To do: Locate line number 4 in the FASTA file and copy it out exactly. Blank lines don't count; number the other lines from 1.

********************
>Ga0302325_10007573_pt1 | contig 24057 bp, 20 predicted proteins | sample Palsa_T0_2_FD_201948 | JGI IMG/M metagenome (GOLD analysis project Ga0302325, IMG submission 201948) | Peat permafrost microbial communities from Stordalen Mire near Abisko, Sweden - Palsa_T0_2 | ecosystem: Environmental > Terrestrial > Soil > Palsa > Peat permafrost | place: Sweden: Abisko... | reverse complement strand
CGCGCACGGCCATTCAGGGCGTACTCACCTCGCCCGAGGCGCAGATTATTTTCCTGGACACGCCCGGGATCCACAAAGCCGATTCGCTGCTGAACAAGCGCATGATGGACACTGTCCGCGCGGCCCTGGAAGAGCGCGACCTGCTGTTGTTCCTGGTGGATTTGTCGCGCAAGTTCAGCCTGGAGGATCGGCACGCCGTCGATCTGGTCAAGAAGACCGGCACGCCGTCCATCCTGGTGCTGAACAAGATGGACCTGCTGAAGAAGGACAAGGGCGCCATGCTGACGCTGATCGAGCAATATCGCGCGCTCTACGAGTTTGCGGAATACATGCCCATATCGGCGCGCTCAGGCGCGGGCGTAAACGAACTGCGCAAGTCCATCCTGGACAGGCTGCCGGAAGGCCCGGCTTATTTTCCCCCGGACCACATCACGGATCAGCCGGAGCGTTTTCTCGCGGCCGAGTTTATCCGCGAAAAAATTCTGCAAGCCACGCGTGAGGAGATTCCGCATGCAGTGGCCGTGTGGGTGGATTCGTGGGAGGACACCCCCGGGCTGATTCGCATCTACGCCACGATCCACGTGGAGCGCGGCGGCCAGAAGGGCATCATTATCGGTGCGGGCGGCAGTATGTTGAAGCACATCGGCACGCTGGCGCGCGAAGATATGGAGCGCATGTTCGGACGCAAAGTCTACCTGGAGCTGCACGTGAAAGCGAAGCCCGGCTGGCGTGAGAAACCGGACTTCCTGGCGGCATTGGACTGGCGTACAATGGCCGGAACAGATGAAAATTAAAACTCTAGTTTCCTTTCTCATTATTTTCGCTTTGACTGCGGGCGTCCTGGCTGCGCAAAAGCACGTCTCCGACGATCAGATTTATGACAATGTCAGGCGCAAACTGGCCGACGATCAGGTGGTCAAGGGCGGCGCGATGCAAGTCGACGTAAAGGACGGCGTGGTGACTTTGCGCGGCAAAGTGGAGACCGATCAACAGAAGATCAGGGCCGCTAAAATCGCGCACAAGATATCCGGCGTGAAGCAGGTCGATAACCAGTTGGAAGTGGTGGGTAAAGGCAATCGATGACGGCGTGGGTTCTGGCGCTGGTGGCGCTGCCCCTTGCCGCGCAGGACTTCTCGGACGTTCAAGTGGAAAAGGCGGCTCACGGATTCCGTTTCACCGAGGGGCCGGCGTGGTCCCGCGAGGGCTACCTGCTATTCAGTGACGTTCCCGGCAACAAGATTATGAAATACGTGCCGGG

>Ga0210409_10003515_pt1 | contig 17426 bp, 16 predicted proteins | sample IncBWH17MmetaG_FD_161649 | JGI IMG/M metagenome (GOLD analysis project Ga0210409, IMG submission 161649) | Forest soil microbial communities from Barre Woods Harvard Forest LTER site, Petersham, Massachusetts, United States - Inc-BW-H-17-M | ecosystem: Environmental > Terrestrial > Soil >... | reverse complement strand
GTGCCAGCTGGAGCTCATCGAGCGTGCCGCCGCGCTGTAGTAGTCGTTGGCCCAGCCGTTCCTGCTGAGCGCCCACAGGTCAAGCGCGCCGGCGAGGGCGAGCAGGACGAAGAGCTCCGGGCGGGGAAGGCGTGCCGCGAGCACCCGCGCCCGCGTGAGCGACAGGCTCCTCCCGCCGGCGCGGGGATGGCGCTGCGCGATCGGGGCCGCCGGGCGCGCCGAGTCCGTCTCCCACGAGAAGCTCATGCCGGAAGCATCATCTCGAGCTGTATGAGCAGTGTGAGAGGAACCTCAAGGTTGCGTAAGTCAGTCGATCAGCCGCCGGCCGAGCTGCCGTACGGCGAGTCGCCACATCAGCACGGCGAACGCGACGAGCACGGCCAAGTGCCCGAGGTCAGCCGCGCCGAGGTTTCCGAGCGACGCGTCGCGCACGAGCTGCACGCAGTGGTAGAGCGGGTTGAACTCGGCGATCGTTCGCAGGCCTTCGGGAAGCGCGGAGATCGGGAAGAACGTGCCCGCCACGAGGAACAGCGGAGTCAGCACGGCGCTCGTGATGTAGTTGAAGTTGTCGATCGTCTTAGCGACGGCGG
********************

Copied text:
GTGCCAGCTGGAGCTCATCGAGCGTGCCGCCGCGCTGTAGTAGTCGTTGGCCCAGCCGTTCCTGCTGAGCGCCCACAGGTCAAGCGCGCCGGCGAGGGCGAGCAGGACGAAGAGCTCCGGGCGGGGAAGGCGTGCCGCGAGCACCCGCGCCCGCGTGAGCGACAGGCTCCTCCCGCCGGCGCGGGGATGGCGCTGCGCGATCGGGGCCGCCGGGCGCGCCGAGTCCGTCTCCCACGAGAAGCTCATGCCGGAAGCATCATCTCGAGCTGTATGAGCAGTGTGAGAGGAACCTCAAGGTTGCGTAAGTCAGTCGATCAGCCGCCGGCCGAGCTGCCGTACGGCGAGTCGCCACATCAGCACGGCGAACGCGACGAGCACGGCCAAGTGCCCGAGGTCAGCCGCGCCGAGGTTTCCGAGCGACGCGTCGCGCACGAGCTGCACGCAGTGGTAGAGCGGGTTGAACTCGGCGATCGTTCGCAGGCCTTCGGGAAGCGCGGAGATCGGGAAGAACGTGCCCGCCACGAGGAACAGCGGAGTCAGCACGGCGCTCGTGATGTAGTTGAAGTTGTCGATCGTCTTAGCGACGGCGG